Dreamfall: Chapters was an enciting project for me. Ever since The Longest Journey, I knew latching on to any title from Ragnar Tornquist was a default. Sadly, I've played about four minutes of Chapters because Ragnar does his work best. I don't want that story to end, and so turning on Chapters was just a bittersweet maneuver towards every story fanatic's nightmare--the ending. I've let this game sit in my Steam library for months because I don't want to experience the ending. 

But not everything is lost. Red Thread and Deep Silver are sending the game to consoles with a sharper visage: reworked character models, improved lighting, and an expanded in-game soundtrack which I have just now started listening to. There's only one game that I've purchased three times, and that's The Longest Journey. Perhaps it's the case that I'll succumb to that purchasing web again with the console adaptation for Chapters. Maybe then it'll prompt me to actually play it. There's a guilt factor inside that tells me I'm an idiot for purchasing games and not playing them. So maybe there's a threshold there; once I go past 80 dollars for a game (Chapters is not 80 dollars), I'm forced to play it. 

All that, though, is secondary to one of the best narrative experiences I've ever played. The first had a lot of contrived puzzles--dangling a deflating duck toy with a clamp attached to snatch a key from an electrified railroad--but the narrative made up for such confusion. Dreamfall was highly action-based, valuing fights and simple puzzles over thinking, but the narrative elements were overpowering. I can expect Chapters to be a synthesis of the two. It's releasing May 5th on both the PS4 and XBox One. I'd argue to play the entire series without any precursor to what they're about, but if you'd like to know the premise ahead of time, check out the video below.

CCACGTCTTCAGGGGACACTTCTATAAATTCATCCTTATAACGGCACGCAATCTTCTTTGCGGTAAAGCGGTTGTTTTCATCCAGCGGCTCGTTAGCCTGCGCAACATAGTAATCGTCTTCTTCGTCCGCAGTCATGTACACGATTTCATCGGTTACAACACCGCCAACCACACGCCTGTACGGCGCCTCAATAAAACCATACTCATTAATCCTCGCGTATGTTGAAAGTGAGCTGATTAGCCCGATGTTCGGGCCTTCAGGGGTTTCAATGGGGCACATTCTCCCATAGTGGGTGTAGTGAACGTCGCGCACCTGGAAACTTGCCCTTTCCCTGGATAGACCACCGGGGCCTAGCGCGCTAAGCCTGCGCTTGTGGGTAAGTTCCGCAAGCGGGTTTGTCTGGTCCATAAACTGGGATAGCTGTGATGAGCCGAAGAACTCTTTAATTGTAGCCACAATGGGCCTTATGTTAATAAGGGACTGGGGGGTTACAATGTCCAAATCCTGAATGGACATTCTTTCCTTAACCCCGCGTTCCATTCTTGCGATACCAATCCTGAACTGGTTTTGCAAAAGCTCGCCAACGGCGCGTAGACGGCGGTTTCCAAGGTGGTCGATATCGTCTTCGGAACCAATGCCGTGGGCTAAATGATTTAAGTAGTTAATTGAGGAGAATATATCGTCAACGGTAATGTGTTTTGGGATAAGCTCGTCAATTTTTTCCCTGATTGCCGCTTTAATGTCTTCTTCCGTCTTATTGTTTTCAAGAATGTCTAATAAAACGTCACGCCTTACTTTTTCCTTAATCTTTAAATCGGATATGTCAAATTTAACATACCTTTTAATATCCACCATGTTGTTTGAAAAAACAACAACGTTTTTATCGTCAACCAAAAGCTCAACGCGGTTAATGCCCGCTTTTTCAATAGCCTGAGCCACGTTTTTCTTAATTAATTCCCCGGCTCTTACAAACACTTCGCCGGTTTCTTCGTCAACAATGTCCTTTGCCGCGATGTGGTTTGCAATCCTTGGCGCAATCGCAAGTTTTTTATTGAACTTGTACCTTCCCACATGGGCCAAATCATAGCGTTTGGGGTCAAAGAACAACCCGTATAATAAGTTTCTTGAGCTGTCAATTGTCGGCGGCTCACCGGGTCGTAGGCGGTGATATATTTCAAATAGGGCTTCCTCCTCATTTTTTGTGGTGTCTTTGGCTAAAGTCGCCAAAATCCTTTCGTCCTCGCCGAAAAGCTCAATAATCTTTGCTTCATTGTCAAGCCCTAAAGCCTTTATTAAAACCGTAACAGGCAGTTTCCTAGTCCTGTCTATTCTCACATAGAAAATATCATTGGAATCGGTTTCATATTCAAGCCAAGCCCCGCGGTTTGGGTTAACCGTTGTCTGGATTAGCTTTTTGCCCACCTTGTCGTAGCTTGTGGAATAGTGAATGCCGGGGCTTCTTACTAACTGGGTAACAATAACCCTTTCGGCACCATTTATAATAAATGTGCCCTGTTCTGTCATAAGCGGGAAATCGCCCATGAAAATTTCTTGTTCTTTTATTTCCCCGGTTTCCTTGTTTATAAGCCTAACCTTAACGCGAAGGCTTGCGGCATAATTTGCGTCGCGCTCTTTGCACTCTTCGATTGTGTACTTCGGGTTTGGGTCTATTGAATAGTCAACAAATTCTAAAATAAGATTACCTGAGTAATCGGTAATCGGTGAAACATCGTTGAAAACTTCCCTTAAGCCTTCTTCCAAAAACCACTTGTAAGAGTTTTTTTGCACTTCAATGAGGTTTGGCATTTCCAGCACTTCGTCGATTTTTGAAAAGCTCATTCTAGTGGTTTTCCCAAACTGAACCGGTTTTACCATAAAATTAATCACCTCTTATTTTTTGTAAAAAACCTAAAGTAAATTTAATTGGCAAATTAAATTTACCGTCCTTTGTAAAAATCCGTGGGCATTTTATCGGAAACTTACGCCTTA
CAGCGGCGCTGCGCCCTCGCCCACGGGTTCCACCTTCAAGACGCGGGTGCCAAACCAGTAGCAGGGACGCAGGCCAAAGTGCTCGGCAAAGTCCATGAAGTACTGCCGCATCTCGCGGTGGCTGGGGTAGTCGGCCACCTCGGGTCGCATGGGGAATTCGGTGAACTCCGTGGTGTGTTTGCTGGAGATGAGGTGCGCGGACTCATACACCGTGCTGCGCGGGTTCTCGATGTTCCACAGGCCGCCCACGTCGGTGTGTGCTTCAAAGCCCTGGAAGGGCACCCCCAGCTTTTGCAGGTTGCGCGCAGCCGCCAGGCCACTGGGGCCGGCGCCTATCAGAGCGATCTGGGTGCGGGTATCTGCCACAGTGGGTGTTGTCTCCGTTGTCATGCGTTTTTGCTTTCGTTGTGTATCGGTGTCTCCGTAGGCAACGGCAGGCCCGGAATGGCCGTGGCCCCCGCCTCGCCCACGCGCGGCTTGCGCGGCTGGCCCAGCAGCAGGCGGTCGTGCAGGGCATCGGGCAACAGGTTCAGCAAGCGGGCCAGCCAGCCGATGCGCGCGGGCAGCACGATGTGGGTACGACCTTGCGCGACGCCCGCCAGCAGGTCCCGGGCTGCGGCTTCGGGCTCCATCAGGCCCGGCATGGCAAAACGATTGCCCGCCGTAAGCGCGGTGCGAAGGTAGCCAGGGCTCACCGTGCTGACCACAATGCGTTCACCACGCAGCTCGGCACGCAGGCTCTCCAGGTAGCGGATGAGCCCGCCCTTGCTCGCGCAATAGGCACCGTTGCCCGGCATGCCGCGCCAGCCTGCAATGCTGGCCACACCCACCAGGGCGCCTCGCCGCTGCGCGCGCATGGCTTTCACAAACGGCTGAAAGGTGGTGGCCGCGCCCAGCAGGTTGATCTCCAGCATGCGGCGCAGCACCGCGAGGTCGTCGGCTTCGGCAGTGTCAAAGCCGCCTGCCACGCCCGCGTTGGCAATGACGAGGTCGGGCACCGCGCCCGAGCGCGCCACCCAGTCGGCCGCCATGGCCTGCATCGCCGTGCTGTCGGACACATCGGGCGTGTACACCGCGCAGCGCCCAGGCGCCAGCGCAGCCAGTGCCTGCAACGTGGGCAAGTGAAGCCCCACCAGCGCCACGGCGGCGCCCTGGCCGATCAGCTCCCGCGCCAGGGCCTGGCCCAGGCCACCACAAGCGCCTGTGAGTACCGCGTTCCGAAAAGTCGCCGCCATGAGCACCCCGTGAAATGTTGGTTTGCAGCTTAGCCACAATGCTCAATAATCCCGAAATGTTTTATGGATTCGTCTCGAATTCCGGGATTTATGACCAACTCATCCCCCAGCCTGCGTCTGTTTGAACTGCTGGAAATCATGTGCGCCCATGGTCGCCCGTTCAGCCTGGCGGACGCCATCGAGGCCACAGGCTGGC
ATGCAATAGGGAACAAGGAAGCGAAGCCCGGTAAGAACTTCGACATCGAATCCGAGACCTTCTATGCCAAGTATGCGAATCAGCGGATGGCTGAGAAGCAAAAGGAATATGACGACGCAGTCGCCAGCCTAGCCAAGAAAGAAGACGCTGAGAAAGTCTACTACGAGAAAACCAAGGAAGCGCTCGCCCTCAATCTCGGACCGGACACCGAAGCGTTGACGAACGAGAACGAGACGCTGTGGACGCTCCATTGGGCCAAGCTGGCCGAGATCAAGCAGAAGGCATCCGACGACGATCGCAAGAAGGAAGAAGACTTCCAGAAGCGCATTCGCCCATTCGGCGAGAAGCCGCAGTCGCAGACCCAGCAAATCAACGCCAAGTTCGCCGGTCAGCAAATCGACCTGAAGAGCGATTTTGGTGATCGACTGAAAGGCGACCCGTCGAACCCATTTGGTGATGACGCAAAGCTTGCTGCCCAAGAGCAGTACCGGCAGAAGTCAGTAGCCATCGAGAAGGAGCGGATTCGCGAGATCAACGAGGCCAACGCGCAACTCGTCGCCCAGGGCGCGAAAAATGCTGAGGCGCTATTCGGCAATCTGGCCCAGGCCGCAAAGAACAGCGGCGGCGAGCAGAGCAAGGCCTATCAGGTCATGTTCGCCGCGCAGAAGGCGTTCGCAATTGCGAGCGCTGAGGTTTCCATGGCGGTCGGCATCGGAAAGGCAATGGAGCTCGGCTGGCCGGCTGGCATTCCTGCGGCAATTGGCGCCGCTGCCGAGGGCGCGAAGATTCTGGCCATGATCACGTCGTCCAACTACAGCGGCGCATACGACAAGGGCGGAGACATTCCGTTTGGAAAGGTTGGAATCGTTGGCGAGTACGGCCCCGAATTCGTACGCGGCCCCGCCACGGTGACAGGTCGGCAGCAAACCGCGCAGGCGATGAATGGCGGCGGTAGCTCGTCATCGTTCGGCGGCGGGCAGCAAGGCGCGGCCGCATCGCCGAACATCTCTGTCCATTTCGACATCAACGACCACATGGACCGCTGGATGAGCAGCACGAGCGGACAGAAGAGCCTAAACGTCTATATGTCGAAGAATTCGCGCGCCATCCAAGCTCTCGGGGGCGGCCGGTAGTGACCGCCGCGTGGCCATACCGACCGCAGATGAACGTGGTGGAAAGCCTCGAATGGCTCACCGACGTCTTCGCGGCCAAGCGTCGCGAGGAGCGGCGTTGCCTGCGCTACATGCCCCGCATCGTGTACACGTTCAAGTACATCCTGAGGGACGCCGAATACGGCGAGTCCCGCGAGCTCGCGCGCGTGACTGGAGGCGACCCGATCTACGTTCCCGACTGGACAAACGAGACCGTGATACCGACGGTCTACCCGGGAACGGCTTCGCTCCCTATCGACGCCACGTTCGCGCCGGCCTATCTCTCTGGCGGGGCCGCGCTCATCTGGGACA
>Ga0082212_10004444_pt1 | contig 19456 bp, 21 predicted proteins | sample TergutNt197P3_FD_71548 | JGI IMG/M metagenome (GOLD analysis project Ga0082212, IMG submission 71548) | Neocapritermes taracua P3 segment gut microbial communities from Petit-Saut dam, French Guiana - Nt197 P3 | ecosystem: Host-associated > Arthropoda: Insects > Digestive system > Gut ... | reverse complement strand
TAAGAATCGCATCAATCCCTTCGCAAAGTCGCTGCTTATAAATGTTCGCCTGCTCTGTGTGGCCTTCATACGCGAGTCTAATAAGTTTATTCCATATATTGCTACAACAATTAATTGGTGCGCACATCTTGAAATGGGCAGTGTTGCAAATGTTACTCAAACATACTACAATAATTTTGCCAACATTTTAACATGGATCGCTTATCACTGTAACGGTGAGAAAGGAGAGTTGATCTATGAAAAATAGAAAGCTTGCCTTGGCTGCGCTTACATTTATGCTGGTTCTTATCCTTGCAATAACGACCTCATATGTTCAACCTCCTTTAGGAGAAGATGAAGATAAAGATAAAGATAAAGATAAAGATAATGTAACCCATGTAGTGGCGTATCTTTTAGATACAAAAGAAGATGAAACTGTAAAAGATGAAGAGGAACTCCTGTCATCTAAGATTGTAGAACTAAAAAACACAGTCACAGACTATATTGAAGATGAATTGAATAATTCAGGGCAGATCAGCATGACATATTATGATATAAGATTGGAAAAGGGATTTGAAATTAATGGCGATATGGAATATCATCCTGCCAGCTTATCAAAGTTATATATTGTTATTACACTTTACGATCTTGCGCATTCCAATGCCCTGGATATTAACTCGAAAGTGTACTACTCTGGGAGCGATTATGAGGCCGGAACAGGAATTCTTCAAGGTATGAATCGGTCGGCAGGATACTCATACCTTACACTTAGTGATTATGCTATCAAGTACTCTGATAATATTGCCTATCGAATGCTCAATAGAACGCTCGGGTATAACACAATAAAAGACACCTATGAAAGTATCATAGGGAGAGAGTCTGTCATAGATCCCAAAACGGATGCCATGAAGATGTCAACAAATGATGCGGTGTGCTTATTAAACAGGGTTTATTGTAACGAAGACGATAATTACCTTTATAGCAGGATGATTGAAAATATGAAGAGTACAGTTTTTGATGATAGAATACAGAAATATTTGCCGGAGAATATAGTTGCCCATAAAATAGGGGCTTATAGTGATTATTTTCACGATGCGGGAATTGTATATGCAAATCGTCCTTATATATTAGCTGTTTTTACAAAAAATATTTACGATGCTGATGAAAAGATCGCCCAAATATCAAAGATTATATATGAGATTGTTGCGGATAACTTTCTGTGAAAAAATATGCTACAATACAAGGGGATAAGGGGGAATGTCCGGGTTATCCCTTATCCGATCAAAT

Dreamfall: Chapters was an enciting project for me. Ever since The Longest Journey, I knew latching on to any title from Ragnar Tornquist was a default. Sadly,